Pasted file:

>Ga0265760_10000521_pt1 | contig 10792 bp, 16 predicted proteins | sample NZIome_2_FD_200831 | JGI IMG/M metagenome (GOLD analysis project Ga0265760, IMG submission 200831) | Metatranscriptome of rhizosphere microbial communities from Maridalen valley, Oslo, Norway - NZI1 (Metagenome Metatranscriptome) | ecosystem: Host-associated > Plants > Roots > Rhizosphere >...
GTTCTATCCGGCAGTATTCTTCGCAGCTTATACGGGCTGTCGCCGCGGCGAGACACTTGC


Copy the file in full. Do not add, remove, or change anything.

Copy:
>Ga0265760_10000521_pt1 | contig 10792 bp, 16 predicted proteins | sample NZIome_2_FD_200831 | JGI IMG/M metagenome (GOLD analysis project Ga0265760, IMG submission 200831) | Metatranscriptome of rhizosphere microbial communities from Maridalen valley, Oslo, Norway - NZI1 (Metagenome Metatranscriptome) | ecosystem: Host-associated > Plants > Roots > Rhizosphere >...
GTTCTATCCGGCAGTATTCTTCGCAGCTTATACGGGCTGTCGCCGCGGCGAGACACTTGC